Corporate Bankruptcy Reorganizations: Estimates from a Bargaining Model
Rodney L. White Center for Financial Research Working Paper No. 18-02
44 Pages Posted: 19 Jun 2003
Date Written: November 27, 2002
When a firm files for Chapter 11 bankruptcy in the U.S., negotiations take place among its claimants to decide on what to do with the firm and who gets what. If an agreement cannot be reached, then the firm is likely be liquidated. Consequently, the liquidation value of the firm plays a crucial role in the deal that is struck among the claimants. In this paper, we use a novel approach to measure the liquidation value through the information contained in the agreed upon allocations in Chapter 11 negotiations. We do so by estimating a game theoretic model that captures the influence of liquidation value on the equilibrium allocations using a new hand collected data set. We find that the liquidation values are higher when the industry conditions are more favorable, and the real interest rates are higher. We use our estimated model to conduct a counterfactual experiment to quantitatively assess the impact of a mandatory liquidation on the equilibrium allocations.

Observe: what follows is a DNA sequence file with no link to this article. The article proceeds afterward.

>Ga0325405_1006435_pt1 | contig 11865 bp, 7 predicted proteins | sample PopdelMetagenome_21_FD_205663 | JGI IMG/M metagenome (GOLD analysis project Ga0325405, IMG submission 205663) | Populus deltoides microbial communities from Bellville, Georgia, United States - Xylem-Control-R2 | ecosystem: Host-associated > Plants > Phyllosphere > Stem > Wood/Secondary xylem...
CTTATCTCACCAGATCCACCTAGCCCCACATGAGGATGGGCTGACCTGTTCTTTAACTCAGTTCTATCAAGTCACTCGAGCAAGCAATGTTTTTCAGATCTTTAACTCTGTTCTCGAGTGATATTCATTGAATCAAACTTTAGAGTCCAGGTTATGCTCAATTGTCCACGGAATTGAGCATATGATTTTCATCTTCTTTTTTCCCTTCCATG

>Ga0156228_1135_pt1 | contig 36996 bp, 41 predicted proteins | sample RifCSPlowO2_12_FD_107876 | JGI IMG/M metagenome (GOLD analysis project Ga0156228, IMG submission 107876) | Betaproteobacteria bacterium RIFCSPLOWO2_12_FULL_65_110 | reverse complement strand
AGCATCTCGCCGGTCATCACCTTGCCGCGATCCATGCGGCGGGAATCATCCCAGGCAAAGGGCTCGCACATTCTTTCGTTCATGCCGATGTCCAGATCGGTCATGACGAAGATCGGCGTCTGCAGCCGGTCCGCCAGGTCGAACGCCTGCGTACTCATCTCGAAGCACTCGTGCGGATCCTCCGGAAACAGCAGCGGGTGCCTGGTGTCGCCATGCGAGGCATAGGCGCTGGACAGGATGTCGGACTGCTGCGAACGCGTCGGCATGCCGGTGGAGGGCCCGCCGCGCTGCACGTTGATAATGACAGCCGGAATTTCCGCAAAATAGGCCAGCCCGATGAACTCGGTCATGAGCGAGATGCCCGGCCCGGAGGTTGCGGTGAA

Keywords: Corporate bankruptcy, Chapter 11, Multilateral bargaining, Structural estimation
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